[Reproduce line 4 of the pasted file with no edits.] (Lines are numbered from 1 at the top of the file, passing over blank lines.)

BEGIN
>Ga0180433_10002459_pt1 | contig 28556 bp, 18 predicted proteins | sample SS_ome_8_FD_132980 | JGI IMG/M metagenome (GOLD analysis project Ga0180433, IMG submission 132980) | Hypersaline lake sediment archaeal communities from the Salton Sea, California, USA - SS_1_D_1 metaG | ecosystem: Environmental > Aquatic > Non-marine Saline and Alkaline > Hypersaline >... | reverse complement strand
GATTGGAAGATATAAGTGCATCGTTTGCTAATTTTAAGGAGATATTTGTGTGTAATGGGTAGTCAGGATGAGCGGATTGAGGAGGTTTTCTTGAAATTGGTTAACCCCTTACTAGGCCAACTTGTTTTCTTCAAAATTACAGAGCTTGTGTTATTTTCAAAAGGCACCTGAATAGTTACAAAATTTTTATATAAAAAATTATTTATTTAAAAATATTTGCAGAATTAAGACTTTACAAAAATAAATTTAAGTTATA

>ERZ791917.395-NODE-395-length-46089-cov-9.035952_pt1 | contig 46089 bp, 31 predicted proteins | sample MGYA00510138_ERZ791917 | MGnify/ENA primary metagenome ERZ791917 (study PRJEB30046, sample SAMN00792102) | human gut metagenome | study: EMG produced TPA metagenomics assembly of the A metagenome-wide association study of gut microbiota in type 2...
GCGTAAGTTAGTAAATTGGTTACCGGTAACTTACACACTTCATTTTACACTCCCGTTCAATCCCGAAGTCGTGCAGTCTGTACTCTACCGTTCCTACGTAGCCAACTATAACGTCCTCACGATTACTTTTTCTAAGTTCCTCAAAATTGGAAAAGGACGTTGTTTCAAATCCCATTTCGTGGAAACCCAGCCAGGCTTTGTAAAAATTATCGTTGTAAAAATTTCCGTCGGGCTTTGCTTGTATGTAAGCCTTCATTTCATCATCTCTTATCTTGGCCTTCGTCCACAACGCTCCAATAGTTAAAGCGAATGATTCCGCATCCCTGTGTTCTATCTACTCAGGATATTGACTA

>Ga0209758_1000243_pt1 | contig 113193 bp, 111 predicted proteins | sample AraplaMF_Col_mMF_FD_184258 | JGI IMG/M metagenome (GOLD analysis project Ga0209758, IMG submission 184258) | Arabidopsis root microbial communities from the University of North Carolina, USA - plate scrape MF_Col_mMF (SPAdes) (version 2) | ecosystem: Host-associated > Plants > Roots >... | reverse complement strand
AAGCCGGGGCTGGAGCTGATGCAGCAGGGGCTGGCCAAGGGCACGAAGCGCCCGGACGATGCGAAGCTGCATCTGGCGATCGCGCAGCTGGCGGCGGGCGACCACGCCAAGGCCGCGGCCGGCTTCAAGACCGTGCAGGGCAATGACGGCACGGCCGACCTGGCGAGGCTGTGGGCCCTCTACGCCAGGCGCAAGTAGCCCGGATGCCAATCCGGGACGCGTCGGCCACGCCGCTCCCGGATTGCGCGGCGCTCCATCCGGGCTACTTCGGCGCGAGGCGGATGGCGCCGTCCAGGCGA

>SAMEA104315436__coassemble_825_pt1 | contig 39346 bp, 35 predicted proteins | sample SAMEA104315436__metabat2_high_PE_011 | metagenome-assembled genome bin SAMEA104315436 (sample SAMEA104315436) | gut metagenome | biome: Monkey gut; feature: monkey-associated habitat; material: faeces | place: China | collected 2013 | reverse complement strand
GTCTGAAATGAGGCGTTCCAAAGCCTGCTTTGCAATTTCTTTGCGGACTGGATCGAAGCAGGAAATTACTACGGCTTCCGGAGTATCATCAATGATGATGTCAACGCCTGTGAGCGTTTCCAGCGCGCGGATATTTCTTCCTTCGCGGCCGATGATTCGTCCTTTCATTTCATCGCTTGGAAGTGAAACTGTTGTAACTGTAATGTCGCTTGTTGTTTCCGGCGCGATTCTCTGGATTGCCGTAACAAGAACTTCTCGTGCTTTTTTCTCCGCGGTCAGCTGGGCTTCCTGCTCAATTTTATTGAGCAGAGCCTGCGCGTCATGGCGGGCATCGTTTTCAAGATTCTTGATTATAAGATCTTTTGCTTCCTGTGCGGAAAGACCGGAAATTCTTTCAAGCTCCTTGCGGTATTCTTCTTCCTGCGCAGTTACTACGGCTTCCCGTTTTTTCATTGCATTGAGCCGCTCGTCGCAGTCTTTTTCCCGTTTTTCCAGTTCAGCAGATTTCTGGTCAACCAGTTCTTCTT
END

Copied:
GCGTAAGTTAGTAAATTGGTTACCGGTAACTTACACACTTCATTTTACACTCCCGTTCAATCCCGAAGTCGTGCAGTCTGTACTCTACCGTTCCTACGTAGCCAACTATAACGTCCTCACGATTACTTTTTCTAAGTTCCTCAAAATTGGAAAAGGACGTTGTTTCAAATCCCATTTCGTGGAAACCCAGCCAGGCTTTGTAAAAATTATCGTTGTAAAAATTTCCGTCGGGCTTTGCTTGTATGTAAGCCTTCATTTCATCATCTCTTATCTTGGCCTTCGTCCACAACGCTCCAATAGTTAAAGCGAATGATTCCGCATCCCTGTGTTCTATCTACTCAGGATATTGACTA